Actress Kayli Carter talks Netflix, theater, working with fellow Brooklynite Paul Giamatti in new film
One of the delights of the Winter 2016 season at St. Ann’s Warehouse was the American Repertory Theater’s production of “Nice Fish.” Co-written by and starring Mark Rylance, the play combined equal measures of Eugene Ionesco and Sherwood Anderson. It offered an alternately doleful and hilarious take on life in the Upper Midwest. One of the most memorable elements of the production was the performance of a young actress named Kayli Carter, who played “Flo,” the only female member of the cast.
Carter, a Florida native and Brooklyn transplant, is not a new figure on the stage — or on the screen. She has appeared in “Machinal,” “A Midsummer Night’s Dream” and “Spring Awakening.” Her film and television resume includes Amazon’s “Z: The Beginning of Everything,” “Rings” for Paramount and “Godless” for Netflix.
Now she can be seen in Tamara Jenkins’ first film in ten years, “Private Life,” acting alongside Brooklyn Heights resident Paul Giamatti. Carter plays Sadie, a twenty-five-year-old Bard student. Sadie is restless and confused, but also warm and generous — as she demonstrates by agreeing to donate her eggs to her “art Mom and Dad,” played by Kathryn Hahn and Giamatti, respectively.
After the recent screening of “Private Life” at the 56th New York Film Festival, the Brooklyn Eagle had an email exchange with Carter. Below are edited excerpts.
Eagle: Did you feel the need to create a backstory for Sadie — or did Tamara put it all in the screenplay?
Kayli Carter: I never feel the need to create a backstory with a script as good as this one. I’m also a firm believer that everything you need to know about the person is there in the text, and it’s more important to me where we meet the character, when we see her, what are her immediate circumstances. Tamara is such a gifted writer — she puts more specificity into these people than I’ve seen in any script in quite a while.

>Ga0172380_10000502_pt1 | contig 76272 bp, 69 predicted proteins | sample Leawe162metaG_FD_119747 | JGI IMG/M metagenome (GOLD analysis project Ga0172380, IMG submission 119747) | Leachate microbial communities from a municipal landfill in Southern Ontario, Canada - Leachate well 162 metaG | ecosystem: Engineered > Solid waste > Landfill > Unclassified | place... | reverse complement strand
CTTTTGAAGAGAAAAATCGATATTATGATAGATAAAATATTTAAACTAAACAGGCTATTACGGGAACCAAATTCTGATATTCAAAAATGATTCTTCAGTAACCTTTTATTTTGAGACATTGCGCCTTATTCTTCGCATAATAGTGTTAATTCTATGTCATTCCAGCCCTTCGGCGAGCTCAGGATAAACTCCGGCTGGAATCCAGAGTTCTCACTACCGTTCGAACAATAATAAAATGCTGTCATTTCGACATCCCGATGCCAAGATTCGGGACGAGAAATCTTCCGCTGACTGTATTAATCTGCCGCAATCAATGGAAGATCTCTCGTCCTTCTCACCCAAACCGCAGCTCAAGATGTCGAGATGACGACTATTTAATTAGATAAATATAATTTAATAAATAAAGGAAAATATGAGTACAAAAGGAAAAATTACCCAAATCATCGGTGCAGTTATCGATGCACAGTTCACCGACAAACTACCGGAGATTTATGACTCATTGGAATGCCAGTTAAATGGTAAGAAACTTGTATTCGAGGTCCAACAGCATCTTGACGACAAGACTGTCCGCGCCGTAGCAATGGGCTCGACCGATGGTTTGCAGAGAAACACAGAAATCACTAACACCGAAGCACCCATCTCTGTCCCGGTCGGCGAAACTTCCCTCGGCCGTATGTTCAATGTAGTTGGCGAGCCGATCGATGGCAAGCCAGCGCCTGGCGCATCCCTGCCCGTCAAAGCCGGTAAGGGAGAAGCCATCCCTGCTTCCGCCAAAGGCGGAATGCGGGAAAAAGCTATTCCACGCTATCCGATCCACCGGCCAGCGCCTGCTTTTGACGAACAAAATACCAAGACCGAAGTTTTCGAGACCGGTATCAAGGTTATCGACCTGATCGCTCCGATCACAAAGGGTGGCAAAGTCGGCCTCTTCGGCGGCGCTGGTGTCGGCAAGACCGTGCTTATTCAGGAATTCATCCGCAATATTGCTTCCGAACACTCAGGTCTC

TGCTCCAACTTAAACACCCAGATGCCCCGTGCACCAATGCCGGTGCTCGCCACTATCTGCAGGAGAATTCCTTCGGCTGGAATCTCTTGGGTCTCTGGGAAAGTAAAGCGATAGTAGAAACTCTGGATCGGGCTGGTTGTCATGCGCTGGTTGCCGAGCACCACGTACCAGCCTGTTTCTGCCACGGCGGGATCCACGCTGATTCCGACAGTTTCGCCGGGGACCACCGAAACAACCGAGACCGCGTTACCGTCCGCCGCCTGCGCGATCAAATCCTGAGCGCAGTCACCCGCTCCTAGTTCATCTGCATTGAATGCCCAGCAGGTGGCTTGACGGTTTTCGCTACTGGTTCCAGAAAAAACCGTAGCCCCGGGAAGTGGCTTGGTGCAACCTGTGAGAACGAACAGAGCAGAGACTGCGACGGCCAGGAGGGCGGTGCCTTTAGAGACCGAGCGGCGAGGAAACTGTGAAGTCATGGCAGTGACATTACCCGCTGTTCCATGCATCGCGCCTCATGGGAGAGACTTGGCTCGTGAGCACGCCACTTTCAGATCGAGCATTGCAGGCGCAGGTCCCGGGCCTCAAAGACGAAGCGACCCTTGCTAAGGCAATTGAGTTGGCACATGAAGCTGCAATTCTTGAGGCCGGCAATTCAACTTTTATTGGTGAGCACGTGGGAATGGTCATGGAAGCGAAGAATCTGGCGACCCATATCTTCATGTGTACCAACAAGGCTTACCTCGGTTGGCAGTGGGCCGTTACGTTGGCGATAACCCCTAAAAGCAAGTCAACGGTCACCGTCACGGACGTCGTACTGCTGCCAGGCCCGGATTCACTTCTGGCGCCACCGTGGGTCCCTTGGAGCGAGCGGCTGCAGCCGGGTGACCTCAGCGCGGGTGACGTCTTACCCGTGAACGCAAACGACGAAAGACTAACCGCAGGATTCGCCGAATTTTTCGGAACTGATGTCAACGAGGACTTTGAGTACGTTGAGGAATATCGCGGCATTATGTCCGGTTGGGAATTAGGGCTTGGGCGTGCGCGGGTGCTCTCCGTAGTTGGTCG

Eagle: How much rehearsal time did you have with Kathryn, Paul, etc.? What was the rehearsal process like?
KC: We didn’t have much time at all, just a few days before we started shooting. Tamara invited us all over to Paul’s house and we read the script together. I think mostly we just started to develop what would be our three-pronged relationship. None of us are precious “let’s talk about it” actors, so the process felt more organic.
Eagle: Did the Thanksgiving dinner “revelation” scene require many takes? There’s a lot going on in that scene; was it tough to orchestrate?
KC: For sure that was the longest day for one scene. It’s funny that you use the word orchestrate, because that’s what it felt like — a piece of music. Our wonderful cinematographer, Christos Voudouris, is so empathetic and connected to the actors, he found all of these beautiful, natural moments of behavior in-between the dialogue, which I think makes the scene really sing. I don’t remember it being as take-heavy as it was coverage-heavy.
Eagle: Because it seems like a set where everybody bonded, was it hard for you when the film wrapped and you had to say “goodbye” to Sadie?
KC: It’s never hard for me to say goodbye to a character when it’s time to let go. But these folks, Tamara, Paul, Kathryn … I mean this was an embarrassment of riches for me to work with. The experience itself was so fulfilling that when it wrapped, I thought, “You might be in trouble, because they don’t make movies like this very often.”
Eagle: Do you deliberately try to juggle film, television, theater — or is it more a question of choosing the best material regardless of the medium?
KC: For me it’s always a matter of script. I’m a theater gal, that’s my training and it’s what I go back to; I think it keeps you good. But with places like Amazon and Netflix disrupting the game, the work in TV seems to be deepening. To tell you the truth, I thought I was going to be sort of un-castable in film and television. I’m not the girl next door — I’m the girl who lives next to the girl next door. I’m very happy to say that casting directors haven’t agreed with that. I’m just looking for interesting people to play and every medium has space to do that.
Eagle: What part of Brooklyn do you live in and what made you decide to live in the borough?
KC: I live in Bed-Stuy, on the border of Crown Heights. I can walk my dog and only see people I recognize, and it really feels like a neighborhood. Our street is nothing but gorgeous brownstones and it’s what I dreamt living in New York would look like. For the most part, all my friends live in Brooklyn, so we cook together, we board game together. Their houses are my favorite places to be.
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